updated 07:40 pm EDT, Tue September 18, 2012
Special project is a one-off, will be auctioned for charity
Hot on the heels of its announcement of five new cameras in a wide range of price points at Photokina, German camera maker Leica has revealed that Apple Senior Vice President of Design Sir Jonathan Ive will create a special one-of-a-kind edition of the new Leica M camera which will be auctioned off for charity. The Leica M, a high-end rangefinder that will retail for $7,000, is part of the company's high-end series and features its original 1950s look. Only one copy of the Ive-designed version will be produced.
Ive, who has been knighted in his native England for his services to design, has won numerous awards for his iconic designs. His work, often inspired by the principles espoused by Braun designer Dieter Rams, emphasizes a feeling of simplicity and elegance that imitators such as Samsung have a difficult time truly replicating. From the 20th Anniversary Macintosh to the iPod, from the G4 Cube to the iMac, the Mac Pro and the iPhone -- regardless of their level of success, the designs are highly-regarded and generally set the tone for the entire market segment each product occupies. While tablets existed long before Apple introduced one, Ive's design for the iPad embodies a magnetic attraction that turned a product pundits initially couldn't find a use for into the defining archetype for tablets, and crushing the competition more completely than in any other arena in which Apple competes.
The Leica M (seen below) is near the top of the line for the expensive but innovative camera designer, and features a 24MP full 35mm sensor that is custom-designed to take the best of both CCD and CMOS sensors, combined with the company's Maestro image processor chip. Despite the now-retro styling and machined brass elements, the camera is fully modern with its ability to shoot 1080p 60FPS video, a 3-inch full-image viewfinder with live view and Gorilla Glass as part of a weather-sealed body, a traditional viewfinder and more. As with most of Leica's designs, Panasonic may license it to produce a slightly cheaper Lumix version.
Leica also brought out its even higher-end Leica S, a $22,000 medium-format camera that features a remarkable burst shooting of up to 32 full-resolution (37.5MB) images at 1.5fps, integrated GPS and a new predictive auto-focusing system. The S also has a full lineup of new optional lenses to support it, many of them costing as much as most other manufacturers' DSLR camera bodies. The M and S series cameras are expected to appear in early 2013.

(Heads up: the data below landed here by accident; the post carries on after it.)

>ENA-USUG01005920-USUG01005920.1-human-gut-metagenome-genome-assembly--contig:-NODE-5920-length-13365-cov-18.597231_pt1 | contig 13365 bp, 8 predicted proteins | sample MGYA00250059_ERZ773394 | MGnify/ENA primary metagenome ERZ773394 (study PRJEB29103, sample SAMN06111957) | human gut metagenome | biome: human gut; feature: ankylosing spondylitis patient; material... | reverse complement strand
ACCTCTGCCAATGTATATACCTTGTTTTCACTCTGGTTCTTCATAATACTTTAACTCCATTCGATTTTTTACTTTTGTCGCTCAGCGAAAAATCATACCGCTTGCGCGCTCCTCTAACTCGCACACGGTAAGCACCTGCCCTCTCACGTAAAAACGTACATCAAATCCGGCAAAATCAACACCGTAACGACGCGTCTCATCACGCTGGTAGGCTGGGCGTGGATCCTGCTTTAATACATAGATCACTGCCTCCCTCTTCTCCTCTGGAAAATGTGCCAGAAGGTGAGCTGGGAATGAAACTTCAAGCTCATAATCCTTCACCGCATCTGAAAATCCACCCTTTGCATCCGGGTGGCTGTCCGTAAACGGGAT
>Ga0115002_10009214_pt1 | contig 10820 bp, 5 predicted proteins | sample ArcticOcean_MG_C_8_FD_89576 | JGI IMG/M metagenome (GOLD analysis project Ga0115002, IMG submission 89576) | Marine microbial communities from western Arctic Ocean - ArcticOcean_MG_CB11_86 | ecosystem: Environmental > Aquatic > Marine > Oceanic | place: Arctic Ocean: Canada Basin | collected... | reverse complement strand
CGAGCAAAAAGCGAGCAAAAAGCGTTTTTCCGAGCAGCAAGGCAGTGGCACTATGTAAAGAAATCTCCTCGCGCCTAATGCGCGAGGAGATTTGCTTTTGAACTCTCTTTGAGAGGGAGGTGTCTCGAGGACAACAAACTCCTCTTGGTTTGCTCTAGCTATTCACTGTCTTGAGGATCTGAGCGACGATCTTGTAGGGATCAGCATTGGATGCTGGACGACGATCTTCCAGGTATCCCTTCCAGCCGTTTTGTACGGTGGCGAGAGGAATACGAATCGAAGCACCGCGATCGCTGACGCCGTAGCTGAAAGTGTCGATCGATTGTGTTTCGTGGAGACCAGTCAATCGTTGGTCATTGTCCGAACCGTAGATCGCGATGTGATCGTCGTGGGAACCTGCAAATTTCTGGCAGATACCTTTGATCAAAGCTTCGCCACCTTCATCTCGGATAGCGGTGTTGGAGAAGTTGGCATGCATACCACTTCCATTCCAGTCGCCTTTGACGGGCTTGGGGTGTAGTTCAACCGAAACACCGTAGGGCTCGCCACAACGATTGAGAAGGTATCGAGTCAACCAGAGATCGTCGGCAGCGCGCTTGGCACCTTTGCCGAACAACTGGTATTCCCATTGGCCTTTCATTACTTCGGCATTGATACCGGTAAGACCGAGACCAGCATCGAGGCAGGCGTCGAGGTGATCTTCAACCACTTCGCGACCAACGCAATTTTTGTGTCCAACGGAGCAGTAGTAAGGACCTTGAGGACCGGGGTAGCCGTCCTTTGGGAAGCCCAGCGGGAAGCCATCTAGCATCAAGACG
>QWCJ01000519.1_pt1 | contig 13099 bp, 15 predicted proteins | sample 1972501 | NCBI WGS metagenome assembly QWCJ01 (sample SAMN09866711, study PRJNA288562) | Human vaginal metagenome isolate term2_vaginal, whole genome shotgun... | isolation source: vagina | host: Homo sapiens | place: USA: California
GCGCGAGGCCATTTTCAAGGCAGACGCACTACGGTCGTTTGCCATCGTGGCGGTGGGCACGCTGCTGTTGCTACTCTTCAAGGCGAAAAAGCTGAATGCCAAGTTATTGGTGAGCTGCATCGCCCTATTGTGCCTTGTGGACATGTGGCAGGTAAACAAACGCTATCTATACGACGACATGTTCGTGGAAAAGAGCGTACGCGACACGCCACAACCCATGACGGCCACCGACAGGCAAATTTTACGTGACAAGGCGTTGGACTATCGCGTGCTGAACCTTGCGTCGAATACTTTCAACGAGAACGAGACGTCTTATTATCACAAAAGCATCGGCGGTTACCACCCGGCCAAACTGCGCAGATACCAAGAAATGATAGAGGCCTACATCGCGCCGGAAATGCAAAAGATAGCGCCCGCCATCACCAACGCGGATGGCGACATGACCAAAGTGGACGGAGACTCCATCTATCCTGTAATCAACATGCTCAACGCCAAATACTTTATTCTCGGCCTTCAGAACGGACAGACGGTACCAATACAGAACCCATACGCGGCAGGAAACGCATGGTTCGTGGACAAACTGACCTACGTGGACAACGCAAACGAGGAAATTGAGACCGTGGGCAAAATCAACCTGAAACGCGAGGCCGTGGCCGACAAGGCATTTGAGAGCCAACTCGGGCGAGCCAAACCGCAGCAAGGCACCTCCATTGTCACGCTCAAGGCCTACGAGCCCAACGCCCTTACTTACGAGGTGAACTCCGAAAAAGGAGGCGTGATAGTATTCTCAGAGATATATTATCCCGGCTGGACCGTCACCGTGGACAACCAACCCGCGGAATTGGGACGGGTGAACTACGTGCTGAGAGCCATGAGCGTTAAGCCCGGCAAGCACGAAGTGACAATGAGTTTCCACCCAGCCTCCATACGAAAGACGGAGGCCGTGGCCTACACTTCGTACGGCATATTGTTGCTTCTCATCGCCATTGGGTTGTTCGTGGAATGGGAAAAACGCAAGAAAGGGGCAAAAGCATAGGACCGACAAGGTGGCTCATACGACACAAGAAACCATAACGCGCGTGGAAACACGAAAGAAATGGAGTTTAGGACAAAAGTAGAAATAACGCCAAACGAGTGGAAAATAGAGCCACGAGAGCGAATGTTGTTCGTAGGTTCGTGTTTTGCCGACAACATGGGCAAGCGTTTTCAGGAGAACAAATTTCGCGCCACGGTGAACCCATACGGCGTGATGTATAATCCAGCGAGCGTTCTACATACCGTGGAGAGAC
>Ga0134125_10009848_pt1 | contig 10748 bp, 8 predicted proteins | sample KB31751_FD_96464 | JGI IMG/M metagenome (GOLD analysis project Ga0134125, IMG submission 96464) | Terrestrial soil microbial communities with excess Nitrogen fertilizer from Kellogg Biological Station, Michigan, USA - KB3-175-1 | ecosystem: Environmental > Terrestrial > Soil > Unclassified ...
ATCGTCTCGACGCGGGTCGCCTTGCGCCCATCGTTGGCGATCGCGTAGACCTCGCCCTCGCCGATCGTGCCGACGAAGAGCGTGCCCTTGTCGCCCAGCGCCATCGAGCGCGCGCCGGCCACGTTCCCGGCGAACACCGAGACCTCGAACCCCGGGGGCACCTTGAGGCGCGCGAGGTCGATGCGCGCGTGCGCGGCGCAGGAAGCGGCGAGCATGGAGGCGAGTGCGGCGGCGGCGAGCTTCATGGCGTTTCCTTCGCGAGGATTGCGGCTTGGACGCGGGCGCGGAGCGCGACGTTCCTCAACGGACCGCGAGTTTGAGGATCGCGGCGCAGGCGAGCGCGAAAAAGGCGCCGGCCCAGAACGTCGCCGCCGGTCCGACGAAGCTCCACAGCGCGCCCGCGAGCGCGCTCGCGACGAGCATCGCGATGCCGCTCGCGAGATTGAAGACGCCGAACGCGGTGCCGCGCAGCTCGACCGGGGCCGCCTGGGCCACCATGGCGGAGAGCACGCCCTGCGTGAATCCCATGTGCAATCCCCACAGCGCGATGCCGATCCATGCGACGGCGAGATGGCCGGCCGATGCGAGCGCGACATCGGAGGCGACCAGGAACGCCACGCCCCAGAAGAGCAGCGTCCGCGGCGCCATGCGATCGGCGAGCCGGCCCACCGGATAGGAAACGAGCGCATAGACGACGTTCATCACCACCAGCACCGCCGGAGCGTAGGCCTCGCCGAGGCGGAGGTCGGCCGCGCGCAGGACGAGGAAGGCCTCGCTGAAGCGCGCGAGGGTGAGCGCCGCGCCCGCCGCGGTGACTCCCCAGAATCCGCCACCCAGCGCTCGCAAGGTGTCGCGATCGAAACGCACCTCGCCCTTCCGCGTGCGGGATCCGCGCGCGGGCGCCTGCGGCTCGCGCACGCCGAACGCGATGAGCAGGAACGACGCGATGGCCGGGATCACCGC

Alongside the new M camera, Leica also introduced a "budget" version called the M-E (which still sells for $5,450). It offers most of the features of the M but uses an 18MP CCD sensor rather than CMOS, and offers full manual focus without any scene modes, video capability or other extras beyond the basics of pro photography. Also updated was the company's D-LUX and V-LUX lines, with the new V-LUX 4 superzoom offering a 12.1MP CMOS sensor offering just-below-DSLR quality and 24x optical zoom with a constant f/2.8 aperture and a burst rate of 12fps. The zoom is also available for 1080p video capture and the camera offers an ISO range up to 6,400. The V-Lux will sell for $900 and arrives in November.
Rounding out the announcements, Leica is also offering a compact camera, the $800 D-LUX 6, which features a flexible aperture and modest optical zoom in line with most compact cameras, but uses a CMOS sensor (1/1.7-inch) and ISO up to 12,800. Like the V-LUX, it improves on the previous version with Full HD recording and dramatically faster glass. It will also be available in November.
The Ive-designed one-off version of the Leica M will be auctioned for charity, Leica President Andreas Kaufmann told a crowd at a press event, reports PetaPixel. According to rumors, Ive was originally scheduled to be at the event, but could not make it in time. Kaufmann did not reveal the intended charity -- though U2 lead singer Bono is involved, suggesting it could be for his (RED) charity, which leverages consumerism and specially-branded products to raise money for AIDS programs.
The date of the auction has also not been revealed, though as the design process is just beginning, the auction may not take place until sometime next year. Since joining Apple 20 years ago, Ive has not been known doing much outside-the-company design work, but given both Apple's and Leica's strong use of machined metal and elegant design in their products, the collaboration is likely to produce a remarkable and unique edition. [via PetaPixel]